Denmark, the country with the longest history of negative central bank rates is offering homeowners 20-year loans at a fixed interest rate of zero.  This is very similar to the zero percent financing on cars in the US except you are buying a house.  What does this mean for long term US rates?  How will this impact real estate?


What happened?

Denmark stands out in a global context as the country to have lived with negative central bank rates longer than any other. Back in 2012, policy makers drove their main rate below zero to defend the krone’s peg to the euro. Since then, Danish homeowners have enjoyed continuous slides in borrowing costs with the recent zero percent rates.  Essentially Danish homeowners can borrower money for free!

What does this mean for future inflation and in turn mortgage rates?

Ironically, there was record demand for the bonds backed by the zero percent rates and pricing was at historic highs which means the market “wants” this product.  By buying mortgage bonds with a zero percent rate, the market is projecting that future inflation will be close to zero. Why? Nobody would buy the bonds if there was the expectation for future inflation as their returns would quickly turn negative.

Furthermore by buying the bonds, the market is also projecting that future growth will be muted and as a result they are focusing on safe havens with no growth but preservation of capital.

What does the world bank think about future growth?

According to the World Bank, “If history is any guide, unless there is substantial reform, we think the global economy is headed for a decade of disappointing growth outcomes”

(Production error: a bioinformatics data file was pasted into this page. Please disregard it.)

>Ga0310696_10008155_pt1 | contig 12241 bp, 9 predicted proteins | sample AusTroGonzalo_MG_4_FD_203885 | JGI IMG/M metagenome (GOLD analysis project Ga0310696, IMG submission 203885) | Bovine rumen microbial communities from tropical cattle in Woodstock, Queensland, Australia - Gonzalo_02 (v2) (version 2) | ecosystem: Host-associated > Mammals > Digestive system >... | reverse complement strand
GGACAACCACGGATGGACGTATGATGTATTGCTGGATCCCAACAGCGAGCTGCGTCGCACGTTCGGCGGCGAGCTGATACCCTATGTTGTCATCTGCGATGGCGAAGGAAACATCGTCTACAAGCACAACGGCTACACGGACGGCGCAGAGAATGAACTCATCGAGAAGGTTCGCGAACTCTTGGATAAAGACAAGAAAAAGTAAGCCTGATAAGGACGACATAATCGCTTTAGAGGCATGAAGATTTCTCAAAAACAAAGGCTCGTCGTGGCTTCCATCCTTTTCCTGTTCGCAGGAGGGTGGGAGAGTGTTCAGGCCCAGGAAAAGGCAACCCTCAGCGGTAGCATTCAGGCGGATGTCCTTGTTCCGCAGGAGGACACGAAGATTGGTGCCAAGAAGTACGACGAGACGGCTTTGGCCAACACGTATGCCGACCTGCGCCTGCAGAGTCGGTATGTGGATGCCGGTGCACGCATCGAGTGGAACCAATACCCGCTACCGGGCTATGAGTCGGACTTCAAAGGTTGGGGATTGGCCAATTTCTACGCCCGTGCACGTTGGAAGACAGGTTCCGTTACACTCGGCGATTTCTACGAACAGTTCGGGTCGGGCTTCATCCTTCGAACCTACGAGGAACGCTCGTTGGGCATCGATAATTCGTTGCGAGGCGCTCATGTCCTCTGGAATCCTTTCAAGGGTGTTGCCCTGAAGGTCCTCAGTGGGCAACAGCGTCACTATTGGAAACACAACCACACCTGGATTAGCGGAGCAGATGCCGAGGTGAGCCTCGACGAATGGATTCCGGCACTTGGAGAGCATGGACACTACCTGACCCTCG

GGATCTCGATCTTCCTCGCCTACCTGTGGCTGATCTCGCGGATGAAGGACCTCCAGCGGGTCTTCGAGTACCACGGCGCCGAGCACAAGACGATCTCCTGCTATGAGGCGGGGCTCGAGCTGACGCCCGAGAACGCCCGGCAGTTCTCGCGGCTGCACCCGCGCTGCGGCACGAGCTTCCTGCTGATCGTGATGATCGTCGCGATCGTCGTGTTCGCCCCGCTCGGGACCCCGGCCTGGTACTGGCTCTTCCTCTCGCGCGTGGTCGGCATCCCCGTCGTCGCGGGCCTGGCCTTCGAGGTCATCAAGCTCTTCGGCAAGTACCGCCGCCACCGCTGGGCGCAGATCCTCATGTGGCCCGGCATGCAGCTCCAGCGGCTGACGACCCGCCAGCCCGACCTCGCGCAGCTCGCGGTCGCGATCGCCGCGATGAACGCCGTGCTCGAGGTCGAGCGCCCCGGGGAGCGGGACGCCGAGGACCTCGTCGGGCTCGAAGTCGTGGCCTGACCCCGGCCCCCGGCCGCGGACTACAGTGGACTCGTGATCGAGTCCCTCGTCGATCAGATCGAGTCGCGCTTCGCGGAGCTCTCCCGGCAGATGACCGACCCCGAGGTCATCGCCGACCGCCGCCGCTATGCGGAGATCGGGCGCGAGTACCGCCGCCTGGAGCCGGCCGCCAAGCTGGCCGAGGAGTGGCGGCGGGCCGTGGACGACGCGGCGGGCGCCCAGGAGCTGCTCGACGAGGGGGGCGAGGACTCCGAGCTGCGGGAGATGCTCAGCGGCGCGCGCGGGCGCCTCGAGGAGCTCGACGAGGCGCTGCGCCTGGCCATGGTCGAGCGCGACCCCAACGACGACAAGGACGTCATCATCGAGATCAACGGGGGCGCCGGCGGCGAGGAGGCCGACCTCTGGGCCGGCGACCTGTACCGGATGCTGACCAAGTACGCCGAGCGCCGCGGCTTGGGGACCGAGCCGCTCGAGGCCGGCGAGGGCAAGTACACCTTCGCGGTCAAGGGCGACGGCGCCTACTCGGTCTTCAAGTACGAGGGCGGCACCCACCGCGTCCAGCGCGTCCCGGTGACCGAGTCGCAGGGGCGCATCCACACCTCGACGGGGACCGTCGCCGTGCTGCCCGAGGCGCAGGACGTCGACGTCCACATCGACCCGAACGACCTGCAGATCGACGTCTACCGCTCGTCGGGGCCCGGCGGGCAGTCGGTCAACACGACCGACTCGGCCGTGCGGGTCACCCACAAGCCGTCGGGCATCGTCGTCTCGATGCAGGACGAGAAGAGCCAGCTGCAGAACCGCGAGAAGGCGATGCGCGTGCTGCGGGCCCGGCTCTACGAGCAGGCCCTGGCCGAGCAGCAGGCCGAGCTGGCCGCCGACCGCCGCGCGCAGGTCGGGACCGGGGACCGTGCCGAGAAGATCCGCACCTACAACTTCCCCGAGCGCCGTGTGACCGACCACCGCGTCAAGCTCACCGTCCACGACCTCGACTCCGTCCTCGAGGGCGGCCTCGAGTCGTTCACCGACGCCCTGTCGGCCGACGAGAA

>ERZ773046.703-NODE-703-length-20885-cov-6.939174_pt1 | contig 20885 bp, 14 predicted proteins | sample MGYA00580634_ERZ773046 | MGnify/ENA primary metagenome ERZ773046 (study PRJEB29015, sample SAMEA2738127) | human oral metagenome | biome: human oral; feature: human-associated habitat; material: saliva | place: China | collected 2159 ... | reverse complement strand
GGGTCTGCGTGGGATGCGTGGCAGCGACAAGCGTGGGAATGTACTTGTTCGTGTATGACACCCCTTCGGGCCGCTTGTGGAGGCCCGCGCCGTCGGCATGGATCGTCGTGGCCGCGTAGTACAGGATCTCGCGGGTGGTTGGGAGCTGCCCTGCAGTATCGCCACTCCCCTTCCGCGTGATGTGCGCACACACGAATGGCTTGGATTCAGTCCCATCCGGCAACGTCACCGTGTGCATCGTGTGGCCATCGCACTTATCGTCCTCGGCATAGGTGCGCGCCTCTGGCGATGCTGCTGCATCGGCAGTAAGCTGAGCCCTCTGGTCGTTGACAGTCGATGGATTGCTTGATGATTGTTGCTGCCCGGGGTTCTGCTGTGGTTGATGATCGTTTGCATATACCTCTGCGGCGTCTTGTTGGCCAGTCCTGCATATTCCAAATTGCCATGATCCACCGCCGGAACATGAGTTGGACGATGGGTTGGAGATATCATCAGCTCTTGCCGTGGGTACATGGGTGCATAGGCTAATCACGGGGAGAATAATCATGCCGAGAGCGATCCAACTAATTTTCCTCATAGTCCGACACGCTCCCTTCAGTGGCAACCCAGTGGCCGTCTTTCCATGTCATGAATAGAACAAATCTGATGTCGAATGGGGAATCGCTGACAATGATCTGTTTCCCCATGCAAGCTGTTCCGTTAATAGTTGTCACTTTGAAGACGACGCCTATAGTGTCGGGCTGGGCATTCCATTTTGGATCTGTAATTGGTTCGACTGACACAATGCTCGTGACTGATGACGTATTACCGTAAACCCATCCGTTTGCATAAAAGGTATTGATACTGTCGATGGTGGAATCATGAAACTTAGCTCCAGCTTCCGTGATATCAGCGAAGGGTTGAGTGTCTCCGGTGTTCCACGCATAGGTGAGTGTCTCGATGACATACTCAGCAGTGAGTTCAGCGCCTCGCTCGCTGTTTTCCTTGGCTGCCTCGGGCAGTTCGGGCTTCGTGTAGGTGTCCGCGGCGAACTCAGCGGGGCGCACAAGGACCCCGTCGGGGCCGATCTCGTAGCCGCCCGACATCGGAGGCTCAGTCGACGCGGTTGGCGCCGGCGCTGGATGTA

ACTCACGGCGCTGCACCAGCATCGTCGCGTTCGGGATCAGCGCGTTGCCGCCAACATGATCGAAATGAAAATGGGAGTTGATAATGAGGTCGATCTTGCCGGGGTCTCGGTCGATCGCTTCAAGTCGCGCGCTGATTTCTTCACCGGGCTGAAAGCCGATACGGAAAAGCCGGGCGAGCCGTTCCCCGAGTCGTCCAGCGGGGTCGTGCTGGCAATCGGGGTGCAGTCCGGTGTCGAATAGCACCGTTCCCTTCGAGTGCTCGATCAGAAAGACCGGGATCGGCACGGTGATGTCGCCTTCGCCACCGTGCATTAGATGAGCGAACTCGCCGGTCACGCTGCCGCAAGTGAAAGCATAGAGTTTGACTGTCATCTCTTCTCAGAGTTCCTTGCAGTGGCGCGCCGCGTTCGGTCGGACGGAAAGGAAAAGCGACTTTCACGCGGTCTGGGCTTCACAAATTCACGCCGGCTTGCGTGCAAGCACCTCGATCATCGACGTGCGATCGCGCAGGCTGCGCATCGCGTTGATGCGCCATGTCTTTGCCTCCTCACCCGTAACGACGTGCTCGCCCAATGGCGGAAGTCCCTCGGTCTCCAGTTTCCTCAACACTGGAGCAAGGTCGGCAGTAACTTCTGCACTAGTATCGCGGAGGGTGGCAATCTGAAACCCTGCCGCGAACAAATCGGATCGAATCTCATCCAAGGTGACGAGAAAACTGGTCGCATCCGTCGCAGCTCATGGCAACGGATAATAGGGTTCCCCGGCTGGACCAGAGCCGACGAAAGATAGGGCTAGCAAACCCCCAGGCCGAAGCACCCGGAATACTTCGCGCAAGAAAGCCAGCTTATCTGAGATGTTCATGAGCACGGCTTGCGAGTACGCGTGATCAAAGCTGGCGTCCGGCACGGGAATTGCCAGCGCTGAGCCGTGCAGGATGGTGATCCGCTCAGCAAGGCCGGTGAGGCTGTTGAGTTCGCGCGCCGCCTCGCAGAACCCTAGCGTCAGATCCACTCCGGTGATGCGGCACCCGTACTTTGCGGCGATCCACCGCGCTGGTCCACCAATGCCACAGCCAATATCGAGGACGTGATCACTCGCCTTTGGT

Before the pandemic, the bank projected that potential global growth between 2020 and 2029 would slow to a yearly average of 2.1%, from 2.5% in the previous decade, as a result of aging populations and lower productivity growth. On Tuesday the bank lowered its projection to 1.9%. Potential output assumes the world economy is operating at full employment and capacity.

The World Bank said the global economy is expected to grow 4% this year after contracting 4.3% in 2020. That 2021 projection is 0.2 percentage point lower than it forecast last June, reflecting the resurgence of the coronavirus and renewed restrictions on economic activity.

What does this mean for real estate?

Denmark is not an anomaly and will alter worldwide rates.  The markets are giving clear indications that we are in a long-term era of low rates.  As Europe and other advanced economies have rock bottom rates, this will increase demand for positive rates in places like the United states.  This increased demand will be one of the drivers of low interest rates in the United States.

Even though we will likely see a jump in demand over the next year or so, the long term trends are pointing to a much slower growth environment.  The slower growth will eventually taper demand for real estate.

Not all good news

Low rates are not all good news.  Unfortunately rock bottom rates are bad for banks, for pensions, insurance companies, retirement funds, etc.. This will lead to lower spending for people who rely on these items, higher taxes to compensate for the lower rates to fund pensions, and lower returns for banks.  This will further perpetuate the low growth story over the long term.


20-year mortgage rates in Denmark are not an anomaly.  They are an indication of a longer-term environment with low growth and in turn interest rates.  In the short term this will spur real estate demand, but in the long term, the low growth environment will substantially taper demand.



Additional Reading/Resources



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Written by Glen Weinberg, COO/ VP Fairview Commercial Lending.  Glen has been published as an expert in hard money lending, real estate valuation, financing, and various other real estate topics in Bloomberg, Businessweek ,the Colorado Real Estate Journal, National Association of Realtors MagazineThe Real Deal real estate news, the CO Biz Magazine, The Denver Post, The Scotsman mortgage broker guide, Mortgage Professional America and various other national publications.


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